The State of My Workplace, and Probably Yours

The State of My Workplace, and Probably Yours


As described elsewhere profitability is once again on the decline. So the capitalist class, much like the working class occasionally, is attempting to concentrate the losses on all of the other capitalists and the working class more generally. Marx says as much in so many words.

So long as things go well, competition effects an operating fraternity of the capitalist class, as we have seen in the case of the equalisation of the general rate of profit, so that each shares in the common loot in proportion to the size of his respective investment. But as soon as it no longer is a question of sharing profits, but of sharing losses, everyone tries to reduce his own share to a minimum and to shove it off upon another. The class, as such, must inevitably lose. How much the individual capitalist must bear of the loss, i.e., to what extent he must share in it at all, is decided by strength and cunning, and competition then becomes a fight among hostile brothers.

Capital Volume 3

One of the easiest ways to generate extra profit is to attack social reproduction and transform those resources in to further means to secure profits. If you have been following the types of proposed health care budgets that have been going forward in the current political climate, then you already know the deep cuts that the capitalists would like to make to health care.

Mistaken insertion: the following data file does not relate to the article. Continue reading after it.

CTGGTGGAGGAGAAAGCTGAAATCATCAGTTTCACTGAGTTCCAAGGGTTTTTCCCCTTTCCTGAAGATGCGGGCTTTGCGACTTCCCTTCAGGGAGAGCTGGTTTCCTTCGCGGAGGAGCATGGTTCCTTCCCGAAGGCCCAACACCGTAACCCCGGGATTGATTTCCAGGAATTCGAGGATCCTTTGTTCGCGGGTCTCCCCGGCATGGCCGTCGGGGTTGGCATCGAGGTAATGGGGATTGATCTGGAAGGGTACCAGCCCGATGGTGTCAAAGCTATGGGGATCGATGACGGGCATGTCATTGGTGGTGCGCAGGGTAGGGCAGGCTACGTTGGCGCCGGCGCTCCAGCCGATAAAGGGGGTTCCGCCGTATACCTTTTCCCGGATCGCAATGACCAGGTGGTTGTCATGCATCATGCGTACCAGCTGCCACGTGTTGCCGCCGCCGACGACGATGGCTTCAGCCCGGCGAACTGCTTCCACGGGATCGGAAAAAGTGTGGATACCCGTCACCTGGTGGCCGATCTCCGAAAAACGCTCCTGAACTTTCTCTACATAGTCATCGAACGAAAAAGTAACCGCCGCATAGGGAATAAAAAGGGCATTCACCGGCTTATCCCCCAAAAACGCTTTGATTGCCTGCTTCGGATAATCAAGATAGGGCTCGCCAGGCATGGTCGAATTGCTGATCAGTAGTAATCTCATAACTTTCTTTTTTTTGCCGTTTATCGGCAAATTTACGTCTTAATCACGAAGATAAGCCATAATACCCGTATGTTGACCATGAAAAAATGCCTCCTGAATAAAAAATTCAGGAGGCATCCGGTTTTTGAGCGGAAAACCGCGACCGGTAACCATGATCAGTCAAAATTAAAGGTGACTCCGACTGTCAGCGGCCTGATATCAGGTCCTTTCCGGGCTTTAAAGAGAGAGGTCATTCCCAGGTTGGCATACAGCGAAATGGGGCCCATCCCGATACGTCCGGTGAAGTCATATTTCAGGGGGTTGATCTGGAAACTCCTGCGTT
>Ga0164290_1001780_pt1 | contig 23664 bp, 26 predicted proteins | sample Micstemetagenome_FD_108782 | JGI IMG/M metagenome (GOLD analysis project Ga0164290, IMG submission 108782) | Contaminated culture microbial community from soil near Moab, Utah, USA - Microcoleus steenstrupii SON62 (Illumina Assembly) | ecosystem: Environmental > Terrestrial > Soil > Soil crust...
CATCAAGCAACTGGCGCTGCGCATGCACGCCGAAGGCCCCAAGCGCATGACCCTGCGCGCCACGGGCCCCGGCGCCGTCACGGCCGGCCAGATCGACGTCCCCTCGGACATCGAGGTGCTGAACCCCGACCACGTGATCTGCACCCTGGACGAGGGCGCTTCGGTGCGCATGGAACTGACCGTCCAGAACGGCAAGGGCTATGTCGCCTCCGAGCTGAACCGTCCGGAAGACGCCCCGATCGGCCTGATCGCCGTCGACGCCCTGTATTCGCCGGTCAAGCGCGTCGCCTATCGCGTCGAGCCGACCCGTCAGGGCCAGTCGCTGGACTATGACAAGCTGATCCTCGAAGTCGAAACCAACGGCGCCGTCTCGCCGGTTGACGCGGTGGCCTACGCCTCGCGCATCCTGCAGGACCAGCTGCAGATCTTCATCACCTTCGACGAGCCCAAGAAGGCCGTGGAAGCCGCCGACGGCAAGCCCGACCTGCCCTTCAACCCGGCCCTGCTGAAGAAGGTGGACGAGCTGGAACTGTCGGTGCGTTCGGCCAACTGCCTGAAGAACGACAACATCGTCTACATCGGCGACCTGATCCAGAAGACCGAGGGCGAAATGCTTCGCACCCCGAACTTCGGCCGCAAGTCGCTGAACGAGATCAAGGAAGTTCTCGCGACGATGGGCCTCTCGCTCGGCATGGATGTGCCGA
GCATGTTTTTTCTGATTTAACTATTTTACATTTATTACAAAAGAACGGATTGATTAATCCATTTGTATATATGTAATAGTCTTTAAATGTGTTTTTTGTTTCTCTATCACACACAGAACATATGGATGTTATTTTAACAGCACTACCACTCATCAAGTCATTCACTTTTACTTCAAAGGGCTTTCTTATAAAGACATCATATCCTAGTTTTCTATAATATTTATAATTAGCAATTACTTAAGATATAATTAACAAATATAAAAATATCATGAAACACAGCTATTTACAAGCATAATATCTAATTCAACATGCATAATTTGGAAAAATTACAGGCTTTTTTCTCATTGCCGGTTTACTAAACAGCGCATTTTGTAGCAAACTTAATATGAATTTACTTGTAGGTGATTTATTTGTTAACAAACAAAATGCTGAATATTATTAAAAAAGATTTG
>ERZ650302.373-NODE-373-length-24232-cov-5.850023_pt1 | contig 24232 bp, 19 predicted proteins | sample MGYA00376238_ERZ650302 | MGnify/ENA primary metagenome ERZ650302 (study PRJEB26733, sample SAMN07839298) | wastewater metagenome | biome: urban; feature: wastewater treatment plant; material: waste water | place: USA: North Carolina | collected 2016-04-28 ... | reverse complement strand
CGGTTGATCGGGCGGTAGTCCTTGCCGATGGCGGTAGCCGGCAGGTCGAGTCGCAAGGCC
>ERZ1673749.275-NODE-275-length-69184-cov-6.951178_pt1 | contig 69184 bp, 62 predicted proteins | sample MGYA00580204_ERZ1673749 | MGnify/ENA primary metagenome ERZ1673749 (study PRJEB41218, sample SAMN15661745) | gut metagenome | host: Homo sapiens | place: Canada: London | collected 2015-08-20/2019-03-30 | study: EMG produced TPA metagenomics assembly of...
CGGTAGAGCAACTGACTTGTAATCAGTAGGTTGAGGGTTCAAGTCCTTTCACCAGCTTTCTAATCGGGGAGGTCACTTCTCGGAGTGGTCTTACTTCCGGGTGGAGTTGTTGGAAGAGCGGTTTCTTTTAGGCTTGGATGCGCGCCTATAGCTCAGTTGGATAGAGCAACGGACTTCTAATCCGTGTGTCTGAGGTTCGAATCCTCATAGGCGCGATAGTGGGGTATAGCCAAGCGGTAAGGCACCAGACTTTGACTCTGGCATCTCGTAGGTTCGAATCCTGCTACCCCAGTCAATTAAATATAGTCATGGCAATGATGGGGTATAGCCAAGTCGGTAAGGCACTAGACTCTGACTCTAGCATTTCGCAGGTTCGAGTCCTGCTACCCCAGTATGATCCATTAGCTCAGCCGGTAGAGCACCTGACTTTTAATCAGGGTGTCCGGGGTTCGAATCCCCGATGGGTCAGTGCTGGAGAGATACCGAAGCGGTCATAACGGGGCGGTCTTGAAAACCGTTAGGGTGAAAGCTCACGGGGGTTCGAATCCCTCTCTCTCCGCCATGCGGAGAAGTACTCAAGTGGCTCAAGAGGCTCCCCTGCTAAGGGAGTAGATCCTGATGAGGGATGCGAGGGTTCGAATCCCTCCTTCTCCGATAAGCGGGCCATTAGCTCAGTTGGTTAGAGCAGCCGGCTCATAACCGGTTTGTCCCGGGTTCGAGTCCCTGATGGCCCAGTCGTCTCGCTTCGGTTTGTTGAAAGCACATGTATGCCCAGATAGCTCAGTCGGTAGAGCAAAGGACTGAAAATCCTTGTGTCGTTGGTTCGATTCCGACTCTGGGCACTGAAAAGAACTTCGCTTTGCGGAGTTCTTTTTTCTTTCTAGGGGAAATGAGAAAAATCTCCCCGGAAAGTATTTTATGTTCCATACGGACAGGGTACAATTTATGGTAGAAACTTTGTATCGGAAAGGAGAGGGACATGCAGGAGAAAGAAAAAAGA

All non-Medicare health programs would see a cut of $1.3 trillion, or nearly 30 percent, by 2027, according to the Center on Budget and Policy Priorities.

Medicare would be cut too, to the tune of $473 billion.

While this is great news for most capitalists since the decline in health care spending could lead to further tax breaks, military contracts, or some other form of awarding private entities public funds, it is not great news for my employer. The cuts to health care spending are, more or less, direct cuts to the pool of profit that my employer can draw from.

My employer is clearly neither strong nor cunning enough to have outmaneuvered the larger capitalist class, and is now faced with the predicament that profitability is threatened. In order to seize a greater share of declining profits, the competitive struggle has already emerged at my workplace. Just as when capitalist nations go to war it is not the capitalists in the trenches, so it is when capitalist companies steel themselves for competition. The capitalists do not do any of the competing themselves, that is a task left to the workers. Specifically, the workers of one company are driven to the utmost limits of exertion and minimums of wages such that the most degraded workers have secured their employer victory in the competitive struggle.